Here is your last lesson of historic stitches, well for the time being at least.
We are looking at a stitch in one of the most controversial stitch families, Tailor's Buttonhole Stitch of the Buttonhole-Blanket Clan.
For further reading about the Buttonhole and Blanket stitches, how they differ and how their names cause so many discussions, please check out Mary Corbet's article at Needle 'n Thread.
(My impression is that on a hand hemmed blanket, where the space between the bars are wide, the stitch might be called Blanket Stitch.
The same stitch, worked tightly together, just like the enforcement stitching around a buttonhole would be Buttonhole Stitch, ...
Now, let's focus on the Tailor's Buttonhole Stitch.
French names: point de feston tailleur or point de boutonnière.
I have had a look at several of my stitch dictionaries and found various alternatives.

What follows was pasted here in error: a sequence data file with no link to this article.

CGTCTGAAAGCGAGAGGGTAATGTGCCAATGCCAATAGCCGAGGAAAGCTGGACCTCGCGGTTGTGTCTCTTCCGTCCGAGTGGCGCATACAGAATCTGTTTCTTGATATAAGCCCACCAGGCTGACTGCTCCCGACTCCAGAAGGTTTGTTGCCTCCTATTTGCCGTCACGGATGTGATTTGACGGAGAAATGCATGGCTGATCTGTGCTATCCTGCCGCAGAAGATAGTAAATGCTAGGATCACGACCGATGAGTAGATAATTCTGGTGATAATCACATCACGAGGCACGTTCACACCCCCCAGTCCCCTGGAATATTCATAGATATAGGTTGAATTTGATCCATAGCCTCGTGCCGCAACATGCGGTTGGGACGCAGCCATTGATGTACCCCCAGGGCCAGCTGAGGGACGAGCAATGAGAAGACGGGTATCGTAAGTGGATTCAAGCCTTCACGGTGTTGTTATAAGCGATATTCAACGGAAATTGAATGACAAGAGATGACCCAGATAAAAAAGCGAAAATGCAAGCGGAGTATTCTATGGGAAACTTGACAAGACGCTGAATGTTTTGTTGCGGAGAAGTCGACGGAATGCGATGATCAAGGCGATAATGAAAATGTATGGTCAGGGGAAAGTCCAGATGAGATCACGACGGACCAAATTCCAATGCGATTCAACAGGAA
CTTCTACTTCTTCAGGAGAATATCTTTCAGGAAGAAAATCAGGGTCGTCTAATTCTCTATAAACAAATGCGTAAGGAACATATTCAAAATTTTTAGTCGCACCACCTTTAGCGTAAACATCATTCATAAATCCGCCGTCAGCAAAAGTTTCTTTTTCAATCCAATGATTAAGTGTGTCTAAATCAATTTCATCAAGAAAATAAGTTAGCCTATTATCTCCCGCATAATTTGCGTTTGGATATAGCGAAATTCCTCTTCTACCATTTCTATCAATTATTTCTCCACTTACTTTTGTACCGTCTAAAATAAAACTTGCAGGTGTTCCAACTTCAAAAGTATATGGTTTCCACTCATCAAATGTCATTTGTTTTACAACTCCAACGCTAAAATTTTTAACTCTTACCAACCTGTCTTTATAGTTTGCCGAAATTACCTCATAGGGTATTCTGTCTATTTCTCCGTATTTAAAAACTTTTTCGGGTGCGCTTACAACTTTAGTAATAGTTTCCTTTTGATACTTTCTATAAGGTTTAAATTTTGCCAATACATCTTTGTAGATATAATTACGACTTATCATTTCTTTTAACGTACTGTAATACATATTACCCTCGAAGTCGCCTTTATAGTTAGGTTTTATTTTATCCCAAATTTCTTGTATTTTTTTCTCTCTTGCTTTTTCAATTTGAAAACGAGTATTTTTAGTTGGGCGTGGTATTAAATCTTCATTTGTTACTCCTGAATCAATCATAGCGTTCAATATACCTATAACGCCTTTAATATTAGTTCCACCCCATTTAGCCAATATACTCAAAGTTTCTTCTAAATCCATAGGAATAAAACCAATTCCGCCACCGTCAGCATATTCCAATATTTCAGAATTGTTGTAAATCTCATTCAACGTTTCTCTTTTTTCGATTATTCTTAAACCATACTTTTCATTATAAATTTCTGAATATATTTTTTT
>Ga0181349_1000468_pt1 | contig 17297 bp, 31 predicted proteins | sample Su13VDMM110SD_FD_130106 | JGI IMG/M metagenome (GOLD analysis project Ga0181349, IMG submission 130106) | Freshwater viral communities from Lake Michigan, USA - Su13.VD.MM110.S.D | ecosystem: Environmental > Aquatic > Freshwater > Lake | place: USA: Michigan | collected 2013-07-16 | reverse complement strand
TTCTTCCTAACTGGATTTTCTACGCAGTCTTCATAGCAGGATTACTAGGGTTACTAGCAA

First out is
Mary Thomas's Dictionary of Embroidery Stitches
The Embroidery Stitch Bible
teaches this method
Reader's Digest Complete Book of Embroidery
the knotted edge is very pretty
Japanese book called Shishu (刺しゅう)
Another Japanese book, Kiso-no-stechi, (基礎のステッチ) (Basic Stitches)
- Four of them are worked from left to right, only the blue is worked right to left.
- Two of them have the knots at the bottom, three at the top
- In the first three you stitch towards you, in the two Japanese stitches (the last two) the needle is inserted away from you
- In the red stitch the knots have a nice knitted look
So the HOMEWORK will be to:
Try them all out
Pick a favorite
Work a row on the Aida sampler
Fill in a square on the Sunday Stitch School Reference Chart
Make a couple of button holes or
Play around with free form embroidery